Experienced runners will often give this advice on goal-making to new runners (yes, it’s another running/writing metaphor. Bear with me). When training for a race, runners should make three goals. One is a shoot-for-the-moon, best of all possible worlds goal: for example, I’m going to qualify for Boston. Or, I’m going to PR (personal record, or in other words, I’m going to run the fastest I ever have for this distance). One is a more realistic goal based on how your training is going: I’m going to shave 5 minutes off my time. The last goal is minimalist: I am going to finish this race.
The last goal is kept in reserve for what happens if the race goes terribly wrong. GI distress, you trip and fall (I’ve seen it happen), it’s raining, or even worse, it’s 85 degrees and 90% humidity. I ran a half with a woman whose boyfriend had broken up with her only a few weeks before the race. She was an ultra runner; the type who runs 50 miles in the mountains of Colorado without batting an eyelash. She was running the Austin half as a break between more serious, challenging races. I was running it because that’s all I could run.
We met at the start of the race, and by the end, we became best friends. It’s a wonderful thing that happens in the magic of the race.
On a good day, she would have run me into the ground. On that day, she finished within 5 minutes of me and came up to me crying afterwards because she was so happy. You see, she ran (literally, it was a race) into her boyfriend midway through the south Austin hills and couldn’t stop crying. The race no longer mattered; it was all she could do to finish. And when she crossed the finish line, all 5’3″, 115 pounds of her, she looked happier than an Olympic marathon champion. I’m sure the adrenalin and endorphins helped. But she was an experienced runner; she was able to change her goals midway through the race and end strong. And I think that’s why she was able to overcome any doubts or disappointments that might have ruined her day and instead turn them into a positive experience.
I think a lot of the times we writers only set the shoot-for-the-moon, best of all possible worlds goal: I’m going to get published, make zillions of dollars, and build a mansion like that kid in the movie “Blank Check”:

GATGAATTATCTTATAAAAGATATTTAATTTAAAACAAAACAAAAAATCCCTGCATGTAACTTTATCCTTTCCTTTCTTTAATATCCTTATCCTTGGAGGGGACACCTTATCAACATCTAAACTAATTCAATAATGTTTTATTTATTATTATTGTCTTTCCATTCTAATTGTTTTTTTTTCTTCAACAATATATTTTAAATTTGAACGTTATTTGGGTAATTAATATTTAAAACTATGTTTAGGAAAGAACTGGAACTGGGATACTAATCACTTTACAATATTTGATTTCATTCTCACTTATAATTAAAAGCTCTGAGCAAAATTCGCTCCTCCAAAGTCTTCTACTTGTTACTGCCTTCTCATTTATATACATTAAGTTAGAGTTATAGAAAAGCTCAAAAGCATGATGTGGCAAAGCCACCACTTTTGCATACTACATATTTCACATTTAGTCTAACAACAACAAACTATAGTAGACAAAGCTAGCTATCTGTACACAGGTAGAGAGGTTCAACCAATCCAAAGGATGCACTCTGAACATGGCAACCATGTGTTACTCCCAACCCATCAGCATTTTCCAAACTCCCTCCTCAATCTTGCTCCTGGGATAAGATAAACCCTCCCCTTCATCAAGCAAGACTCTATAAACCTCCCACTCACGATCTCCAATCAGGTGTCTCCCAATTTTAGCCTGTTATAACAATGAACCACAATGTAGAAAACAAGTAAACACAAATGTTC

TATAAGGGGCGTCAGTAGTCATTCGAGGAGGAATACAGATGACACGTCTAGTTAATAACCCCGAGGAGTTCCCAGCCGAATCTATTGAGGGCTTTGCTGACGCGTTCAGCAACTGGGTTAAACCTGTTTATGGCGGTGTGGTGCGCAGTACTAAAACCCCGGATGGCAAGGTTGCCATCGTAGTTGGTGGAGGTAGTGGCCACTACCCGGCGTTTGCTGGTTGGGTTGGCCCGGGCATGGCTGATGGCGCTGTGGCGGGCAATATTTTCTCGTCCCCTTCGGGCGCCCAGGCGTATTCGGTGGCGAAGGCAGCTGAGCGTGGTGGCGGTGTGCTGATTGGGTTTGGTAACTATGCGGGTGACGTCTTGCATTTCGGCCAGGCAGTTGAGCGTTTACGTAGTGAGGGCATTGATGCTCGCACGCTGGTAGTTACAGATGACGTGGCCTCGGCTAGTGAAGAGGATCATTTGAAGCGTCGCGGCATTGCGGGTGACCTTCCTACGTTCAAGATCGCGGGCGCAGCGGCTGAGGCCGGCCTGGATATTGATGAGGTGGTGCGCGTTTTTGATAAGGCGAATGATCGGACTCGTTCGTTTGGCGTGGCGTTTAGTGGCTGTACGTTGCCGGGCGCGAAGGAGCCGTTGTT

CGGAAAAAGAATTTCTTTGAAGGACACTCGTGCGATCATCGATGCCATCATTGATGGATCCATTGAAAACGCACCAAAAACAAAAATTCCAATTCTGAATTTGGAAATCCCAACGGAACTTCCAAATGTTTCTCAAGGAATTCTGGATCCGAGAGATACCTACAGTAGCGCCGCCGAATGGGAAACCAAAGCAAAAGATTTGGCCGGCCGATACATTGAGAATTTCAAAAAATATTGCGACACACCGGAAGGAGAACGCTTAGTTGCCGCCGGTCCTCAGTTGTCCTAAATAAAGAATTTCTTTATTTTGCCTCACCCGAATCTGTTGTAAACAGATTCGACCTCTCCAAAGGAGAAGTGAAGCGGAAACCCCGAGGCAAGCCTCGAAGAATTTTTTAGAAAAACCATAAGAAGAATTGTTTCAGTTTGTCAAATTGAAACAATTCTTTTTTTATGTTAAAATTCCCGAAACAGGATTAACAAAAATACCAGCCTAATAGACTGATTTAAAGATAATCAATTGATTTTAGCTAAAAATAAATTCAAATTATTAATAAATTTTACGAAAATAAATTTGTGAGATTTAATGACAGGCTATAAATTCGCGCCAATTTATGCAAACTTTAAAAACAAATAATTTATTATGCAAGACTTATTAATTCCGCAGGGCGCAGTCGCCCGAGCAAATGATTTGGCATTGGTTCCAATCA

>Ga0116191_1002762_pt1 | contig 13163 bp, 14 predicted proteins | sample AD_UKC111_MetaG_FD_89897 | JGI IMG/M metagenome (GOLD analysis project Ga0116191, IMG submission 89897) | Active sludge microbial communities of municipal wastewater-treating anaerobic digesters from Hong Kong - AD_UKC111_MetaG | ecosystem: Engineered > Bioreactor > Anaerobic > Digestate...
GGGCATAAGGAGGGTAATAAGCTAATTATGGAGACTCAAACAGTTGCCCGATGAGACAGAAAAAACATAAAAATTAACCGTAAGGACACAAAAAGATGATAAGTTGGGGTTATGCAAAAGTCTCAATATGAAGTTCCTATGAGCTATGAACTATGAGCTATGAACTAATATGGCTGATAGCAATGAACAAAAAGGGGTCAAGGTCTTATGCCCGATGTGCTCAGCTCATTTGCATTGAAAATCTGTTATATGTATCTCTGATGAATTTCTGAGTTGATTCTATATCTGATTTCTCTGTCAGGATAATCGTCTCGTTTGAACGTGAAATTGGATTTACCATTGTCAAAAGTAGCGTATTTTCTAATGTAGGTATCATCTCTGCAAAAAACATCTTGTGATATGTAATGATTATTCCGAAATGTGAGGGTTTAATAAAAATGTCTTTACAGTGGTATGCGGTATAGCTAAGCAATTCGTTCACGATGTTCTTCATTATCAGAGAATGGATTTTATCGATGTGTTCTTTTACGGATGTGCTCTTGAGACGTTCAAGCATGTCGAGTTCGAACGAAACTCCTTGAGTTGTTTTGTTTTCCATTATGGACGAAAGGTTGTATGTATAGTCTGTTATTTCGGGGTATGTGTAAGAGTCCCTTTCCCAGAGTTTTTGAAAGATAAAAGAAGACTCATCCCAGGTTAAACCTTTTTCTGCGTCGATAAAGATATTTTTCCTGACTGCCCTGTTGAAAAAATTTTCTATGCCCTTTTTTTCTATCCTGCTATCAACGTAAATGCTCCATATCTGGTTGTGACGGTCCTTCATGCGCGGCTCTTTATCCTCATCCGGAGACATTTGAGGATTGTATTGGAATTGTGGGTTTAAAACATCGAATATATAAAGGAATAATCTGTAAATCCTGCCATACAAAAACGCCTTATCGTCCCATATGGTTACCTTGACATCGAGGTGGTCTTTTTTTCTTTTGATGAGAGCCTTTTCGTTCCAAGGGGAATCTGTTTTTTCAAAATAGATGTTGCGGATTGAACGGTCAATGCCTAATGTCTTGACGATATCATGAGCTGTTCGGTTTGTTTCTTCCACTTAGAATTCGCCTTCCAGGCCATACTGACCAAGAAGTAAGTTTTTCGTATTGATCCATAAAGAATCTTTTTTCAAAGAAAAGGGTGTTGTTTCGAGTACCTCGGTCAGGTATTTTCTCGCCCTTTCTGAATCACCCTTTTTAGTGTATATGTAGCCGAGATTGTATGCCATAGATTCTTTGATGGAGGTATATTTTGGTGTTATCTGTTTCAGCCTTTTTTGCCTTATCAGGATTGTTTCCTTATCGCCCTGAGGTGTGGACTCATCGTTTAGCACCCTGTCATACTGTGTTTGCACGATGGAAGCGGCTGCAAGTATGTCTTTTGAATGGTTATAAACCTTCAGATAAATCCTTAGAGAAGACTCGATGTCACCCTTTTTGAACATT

But what happens if our goal is too much for us? What happens when we start getting rejections letters, when our top agent rejects us with a form letter, when the big editing house turns us down? Or for the indie writers, what happens if our e-book doesn’t sell? If people leave us bad reviews? What if we’re ignored?
If our only goal is to get published, we will inevitably be disappointed. It’s just the way things go. I mean, yes, hopefully our books and our stories and our articles will be published eventually. But what about all that time in between?
And I have a sad truth that is echoed by bloggers such as Natalie Whipple
and Michelle Davidson Argyle
: publishing won’t make you happy. If you’re not happy before you are published, you won’t be happy afterwards. It’s just too much pressure for one life event to carry.
Sure, the event itself is exciting. When I saw my first book review posted, I was giddy, and it was cool to show Husband my printed book review in a Real Live Journal (partly because it gave me a bit of justification for not having a 9–5 job). But when I’m sad, I don’t think of these accomplishments and instantly feel better about myself. They’re just part of life, not the whole thing. We need to find our bliss in other places, because the publishing industry is way too volatile and impersonal to carry the weight of our insecurities, hopes, fears, and dreams.
Rather than pursue one, big goal, we should set other, smaller goals too. You can’t PR on every race, just like you can’t publish everything that you write (that would be awesome, but even Stephen King in On Writing admitted there are some short stories he wrote that no one will buy). We need to set smaller goals: I’m going to make this story stronger than the last one. I’m going to write a designated amount of words each week. I’m going to blog x times per week.
And then we should set a minimalist goal: I’m going to write. In a journal, a blog entry, a letter to your aunt, whatever. Because writers, much like runners, sometimes find that halfway through the race, life throws an obstacle in our path. And we have to find a way to make it a positive challenge, rather than one that brings us down.